Like most places, the British Overseas Territory of Tristan da Cunha is a community made up of teachers, accountants, mechanics, and grocers. But here, on the most remote inhabited island on earth, the weather has a funny way of rearranging the professional landscape.

“We have two dong-ringers that have a look at the weather, and if they think it’s a suitable day, they’ll ring the dong hanging in the middle of the village,” says James Glass, who serves as Chief Islander, an elected community leader. “It’s actually an empty gas cylinder.” Between 40 and 60 days a year, at about 4:30 in the morning, tinny claps engulf the small village of Edinburgh of the Seven Seas, population 254. The tolls echo off a 2,000-meter cliff at the village’s north end, rousing Tristanians with news of a placid ocean, and an island-wide shift in occupation.

“Plumbers, electricians, carpenters,” says Glass, “on that day, they’re all fishermen.”

Nicky Swain and his son Ryan sound the island's dong.
Nicky Swain and his son Ryan sound the island’s dong. JON TONKS

Human life on this tiny volcanic island in the middle of the South Atlantic Ocean is intimately tied to the populations of spiny lobsters that populate its surrounding waters. No one knows this better than Tristanians themselves, which is why they recently joined the UK’s Blue Belt Programme—which aims to protect 30 percent of the world’s oceans by 2030—in establishing what is now the fourth largest Marine Protected Zone (MPZ) in the world.

Some 700,000 square kilometers of Tristan’s surrounding waters (an area about three times the size of the UK itself) are now a wildlife sanctuary, off-limits to any extractive activities. It’s a boon to the UK’s bold campaign and a win for oceanic health, but for an island without a landing strip, the move spells further isolation for an already superlatively remote community: The steady stream of fishing charters from Cape Town—which have long served as one of Tristan’s primary connections to the mainland—are no longer viable under the MPZ. To those of us on the mainland, it may seem like a difficult decision to have made, but on Tristan da Cunha, the wellbeing of the spiny lobster is paramount.

An aerial view of town.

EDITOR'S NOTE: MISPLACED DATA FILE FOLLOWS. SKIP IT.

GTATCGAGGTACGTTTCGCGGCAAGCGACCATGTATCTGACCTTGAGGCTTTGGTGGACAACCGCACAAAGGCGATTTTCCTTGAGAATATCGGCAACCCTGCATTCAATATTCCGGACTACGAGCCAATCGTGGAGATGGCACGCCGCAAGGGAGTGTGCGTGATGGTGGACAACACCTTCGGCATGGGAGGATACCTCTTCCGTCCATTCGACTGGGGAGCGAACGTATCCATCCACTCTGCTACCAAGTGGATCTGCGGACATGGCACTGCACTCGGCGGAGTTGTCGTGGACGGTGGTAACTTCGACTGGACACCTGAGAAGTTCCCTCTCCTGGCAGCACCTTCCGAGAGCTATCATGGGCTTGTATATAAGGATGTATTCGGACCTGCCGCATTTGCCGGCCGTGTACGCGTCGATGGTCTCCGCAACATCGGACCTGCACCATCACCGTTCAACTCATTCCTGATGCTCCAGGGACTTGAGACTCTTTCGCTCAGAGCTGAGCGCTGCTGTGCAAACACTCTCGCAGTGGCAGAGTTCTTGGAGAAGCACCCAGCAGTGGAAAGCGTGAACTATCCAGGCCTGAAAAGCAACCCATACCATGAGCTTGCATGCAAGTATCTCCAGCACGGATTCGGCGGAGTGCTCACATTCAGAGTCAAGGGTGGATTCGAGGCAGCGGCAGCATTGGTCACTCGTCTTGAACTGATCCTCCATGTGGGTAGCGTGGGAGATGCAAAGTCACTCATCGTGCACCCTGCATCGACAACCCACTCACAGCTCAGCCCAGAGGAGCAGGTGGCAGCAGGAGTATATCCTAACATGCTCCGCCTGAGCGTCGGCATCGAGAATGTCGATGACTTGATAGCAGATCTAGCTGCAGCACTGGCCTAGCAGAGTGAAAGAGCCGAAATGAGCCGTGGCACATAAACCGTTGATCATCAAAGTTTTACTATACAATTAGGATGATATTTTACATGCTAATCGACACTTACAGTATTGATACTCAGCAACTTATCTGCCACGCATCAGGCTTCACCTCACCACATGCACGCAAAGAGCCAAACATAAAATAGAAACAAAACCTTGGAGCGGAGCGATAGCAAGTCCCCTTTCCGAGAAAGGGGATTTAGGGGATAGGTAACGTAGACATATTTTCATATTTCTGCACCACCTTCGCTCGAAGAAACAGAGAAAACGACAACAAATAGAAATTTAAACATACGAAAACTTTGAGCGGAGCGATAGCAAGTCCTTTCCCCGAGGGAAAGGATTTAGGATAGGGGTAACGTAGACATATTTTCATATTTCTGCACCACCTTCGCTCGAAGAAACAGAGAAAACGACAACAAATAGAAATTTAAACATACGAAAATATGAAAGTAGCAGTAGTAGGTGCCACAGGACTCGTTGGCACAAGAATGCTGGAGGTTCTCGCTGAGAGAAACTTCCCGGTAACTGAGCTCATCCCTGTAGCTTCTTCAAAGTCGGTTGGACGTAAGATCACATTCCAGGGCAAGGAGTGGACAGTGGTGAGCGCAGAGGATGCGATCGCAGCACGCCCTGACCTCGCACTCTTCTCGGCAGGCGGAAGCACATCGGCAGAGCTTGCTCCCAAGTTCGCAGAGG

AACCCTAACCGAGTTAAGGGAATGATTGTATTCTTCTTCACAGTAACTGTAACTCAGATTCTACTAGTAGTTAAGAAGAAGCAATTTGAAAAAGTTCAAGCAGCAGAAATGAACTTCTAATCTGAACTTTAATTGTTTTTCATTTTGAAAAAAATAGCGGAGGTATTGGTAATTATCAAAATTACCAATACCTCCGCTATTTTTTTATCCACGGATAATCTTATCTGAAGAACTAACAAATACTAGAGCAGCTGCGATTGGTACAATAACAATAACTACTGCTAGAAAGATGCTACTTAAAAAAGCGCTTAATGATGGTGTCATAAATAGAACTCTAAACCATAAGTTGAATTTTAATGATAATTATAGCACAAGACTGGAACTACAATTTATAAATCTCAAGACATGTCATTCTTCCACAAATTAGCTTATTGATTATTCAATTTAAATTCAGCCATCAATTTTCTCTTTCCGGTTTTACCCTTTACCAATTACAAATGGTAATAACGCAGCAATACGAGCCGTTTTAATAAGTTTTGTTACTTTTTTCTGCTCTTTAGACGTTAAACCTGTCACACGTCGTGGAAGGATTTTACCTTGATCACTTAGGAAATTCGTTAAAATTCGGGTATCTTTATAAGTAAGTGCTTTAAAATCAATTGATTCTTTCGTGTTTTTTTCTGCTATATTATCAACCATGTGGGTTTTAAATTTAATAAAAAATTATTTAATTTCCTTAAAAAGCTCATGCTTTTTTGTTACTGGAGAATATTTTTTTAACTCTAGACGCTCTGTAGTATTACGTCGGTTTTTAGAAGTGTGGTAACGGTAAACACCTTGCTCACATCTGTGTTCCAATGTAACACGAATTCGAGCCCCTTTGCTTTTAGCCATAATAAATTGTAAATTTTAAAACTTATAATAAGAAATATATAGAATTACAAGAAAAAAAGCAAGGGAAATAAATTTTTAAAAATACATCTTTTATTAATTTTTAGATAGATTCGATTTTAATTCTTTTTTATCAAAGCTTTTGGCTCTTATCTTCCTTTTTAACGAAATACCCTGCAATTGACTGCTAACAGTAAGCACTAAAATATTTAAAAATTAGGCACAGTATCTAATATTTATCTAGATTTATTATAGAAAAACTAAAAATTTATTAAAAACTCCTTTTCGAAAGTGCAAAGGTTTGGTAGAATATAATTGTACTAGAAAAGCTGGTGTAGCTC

An aerial view of town. Courtesy of James Glass

The spiny lobster is more than this island’s cash cow. The Tristan da Cunha coat of arms is framed by two spiny lobsters, or what’s known locally as crawfish. They’re a slightly smaller, clawless cousin of the Maine lobster commonly eaten across North America and Europe, but they play an outsized role in the lives of Tristanians. The catch and sale of these lobsters accounts for 80 percent of the island’s revenue, according to Glass, employing 140 men and women on each fairweather day. “Just about every household on Tristan receives some income from fishing, directly or indirectly,” he says.

All told, an island smaller than the city of Boston will alone export 420 tons of lobster each year, which end up in markets from Australia to Japan to France. “We’ve got more markets than we’ve got fish,” says Glass. Without a surfeit of alternative streams of income, however, stock management is critically important.

Dinner isn't always seafood on the most remote inhabited island.
Dinner isn’t always seafood on the most remote inhabited island. Chris Howarth/South Atlantic / Alamy

Michael Marriott is a Program Manager with the Marine Stewardship Council (MSC), an independent organization that sets a standard for sustainability in fisheries worldwide. He says nearly all MSC-certified fisheries have some conditions attached to their certification, indicating room for improvement in either stock population, extraction protocols, or environmental impact. Tristan, on the other hand, has no conditions. “The rock-lobster fishery in Tristan is scoring best practices or above in all 28 of our indicators, which is quite something. It’s rare for a fishery to have none,” says Marriott. “When you’re that remote, I think you become acutely connected to the environment you live in—you tend to be more aware of your vulnerabilities.”

Glass concurs. He has a master’s in oceanography, and has spent visits abroad gaining fisheries experience and learning about conservation measures to implement at Tristan. He says Tristanian fishing stands alone in its approach to extraction: “The general attitude [elsewhere] is ‘If I don’t catch it, someone’s gonna come behind me and catch it, so I may as well take it out.’ But here it’s quite different, because the fishery is so important to Tristan.”

It’s in that spirit of fierce environmentalism that Tristan contributes its new MPZ. Commercial lobster fishing will persist within a six-mile radius of the island, but the waters beyond are now off-limits to any extractive activities. That means revenue from fishing previously done along seamounts on the Mid-Atlantic Ridge will have to come from elsewhere. It’s not the money Glass is worried about, however. “Tristan was making some revenue from the sale of those fish,” he explains, “but what’ll affect us more is the traffic to and from [Cape Town].”